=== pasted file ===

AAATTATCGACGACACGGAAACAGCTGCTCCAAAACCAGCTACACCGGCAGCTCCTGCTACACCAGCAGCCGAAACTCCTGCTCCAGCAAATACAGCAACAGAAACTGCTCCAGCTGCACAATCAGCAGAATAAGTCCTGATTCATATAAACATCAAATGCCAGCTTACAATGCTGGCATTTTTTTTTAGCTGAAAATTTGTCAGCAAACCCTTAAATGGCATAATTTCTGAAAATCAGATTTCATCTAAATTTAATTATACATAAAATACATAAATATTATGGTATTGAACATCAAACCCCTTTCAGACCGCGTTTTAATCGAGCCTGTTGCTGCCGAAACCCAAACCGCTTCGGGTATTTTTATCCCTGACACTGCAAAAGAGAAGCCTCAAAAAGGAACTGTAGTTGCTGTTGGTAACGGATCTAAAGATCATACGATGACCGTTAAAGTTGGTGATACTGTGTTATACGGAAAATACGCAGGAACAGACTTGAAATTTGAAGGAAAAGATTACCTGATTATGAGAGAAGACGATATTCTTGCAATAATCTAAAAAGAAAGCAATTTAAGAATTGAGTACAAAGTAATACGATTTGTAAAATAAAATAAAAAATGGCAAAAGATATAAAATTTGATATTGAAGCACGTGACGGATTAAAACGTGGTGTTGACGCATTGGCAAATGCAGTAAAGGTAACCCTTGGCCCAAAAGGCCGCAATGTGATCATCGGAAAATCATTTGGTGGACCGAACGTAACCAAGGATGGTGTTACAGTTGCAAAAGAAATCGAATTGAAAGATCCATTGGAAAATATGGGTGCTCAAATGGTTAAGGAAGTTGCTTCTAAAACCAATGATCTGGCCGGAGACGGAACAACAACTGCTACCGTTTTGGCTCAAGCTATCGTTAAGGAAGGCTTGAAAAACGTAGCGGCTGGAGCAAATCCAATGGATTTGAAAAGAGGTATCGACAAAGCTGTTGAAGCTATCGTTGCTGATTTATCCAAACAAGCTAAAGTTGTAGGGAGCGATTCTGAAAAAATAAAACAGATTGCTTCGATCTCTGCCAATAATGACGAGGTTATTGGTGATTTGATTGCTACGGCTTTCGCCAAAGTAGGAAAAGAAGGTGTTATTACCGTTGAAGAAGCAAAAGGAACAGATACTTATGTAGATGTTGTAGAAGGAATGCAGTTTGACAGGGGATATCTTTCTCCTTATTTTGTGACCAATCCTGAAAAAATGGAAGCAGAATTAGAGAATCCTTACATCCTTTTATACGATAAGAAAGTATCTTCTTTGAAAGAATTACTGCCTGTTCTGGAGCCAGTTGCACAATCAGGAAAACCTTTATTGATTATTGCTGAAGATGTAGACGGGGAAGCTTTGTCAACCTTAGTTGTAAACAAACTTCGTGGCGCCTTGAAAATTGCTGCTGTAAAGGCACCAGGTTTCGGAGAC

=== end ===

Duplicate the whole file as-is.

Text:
AAATTATCGACGACACGGAAACAGCTGCTCCAAAACCAGCTACACCGGCAGCTCCTGCTACACCAGCAGCCGAAACTCCTGCTCCAGCAAATACAGCAACAGAAACTGCTCCAGCTGCACAATCAGCAGAATAAGTCCTGATTCATATAAACATCAAATGCCAGCTTACAATGCTGGCATTTTTTTTTAGCTGAAAATTTGTCAGCAAACCCTTAAATGGCATAATTTCTGAAAATCAGATTTCATCTAAATTTAATTATACATAAAATACATAAATATTATGGTATTGAACATCAAACCCCTTTCAGACCGCGTTTTAATCGAGCCTGTTGCTGCCGAAACCCAAACCGCTTCGGGTATTTTTATCCCTGACACTGCAAAAGAGAAGCCTCAAAAAGGAACTGTAGTTGCTGTTGGTAACGGATCTAAAGATCATACGATGACCGTTAAAGTTGGTGATACTGTGTTATACGGAAAATACGCAGGAACAGACTTGAAATTTGAAGGAAAAGATTACCTGATTATGAGAGAAGACGATATTCTTGCAATAATCTAAAAAGAAAGCAATTTAAGAATTGAGTACAAAGTAATACGATTTGTAAAATAAAATAAAAAATGGCAAAAGATATAAAATTTGATATTGAAGCACGTGACGGATTAAAACGTGGTGTTGACGCATTGGCAAATGCAGTAAAGGTAACCCTTGGCCCAAAAGGCCGCAATGTGATCATCGGAAAATCATTTGGTGGACCGAACGTAACCAAGGATGGTGTTACAGTTGCAAAAGAAATCGAATTGAAAGATCCATTGGAAAATATGGGTGCTCAAATGGTTAAGGAAGTTGCTTCTAAAACCAATGATCTGGCCGGAGACGGAACAACAACTGCTACCGTTTTGGCTCAAGCTATCGTTAAGGAAGGCTTGAAAAACGTAGCGGCTGGAGCAAATCCAATGGATTTGAAAAGAGGTATCGACAAAGCTGTTGAAGCTATCGTTGCTGATTTATCCAAACAAGCTAAAGTTGTAGGGAGCGATTCTGAAAAAATAAAACAGATTGCTTCGATCTCTGCCAATAATGACGAGGTTATTGGTGATTTGATTGCTACGGCTTTCGCCAAAGTAGGAAAAGAAGGTGTTATTACCGTTGAAGAAGCAAAAGGAACAGATACTTATGTAGATGTTGTAGAAGGAATGCAGTTTGACAGGGGATATCTTTCTCCTTATTTTGTGACCAATCCTGAAAAAATGGAAGCAGAATTAGAGAATCCTTACATCCTTTTATACGATAAGAAAGTATCTTCTTTGAAAGAATTACTGCCTGTTCTGGAGCCAGTTGCACAATCAGGAAAACCTTTATTGATTATTGCTGAAGATGTAGACGGGGAAGCTTTGTCAACCTTAGTTGTAAACAAACTTCGTGGCGCCTTGAAAATTGCTGCTGTAAAGGCACCAGGTTTCGGAGAC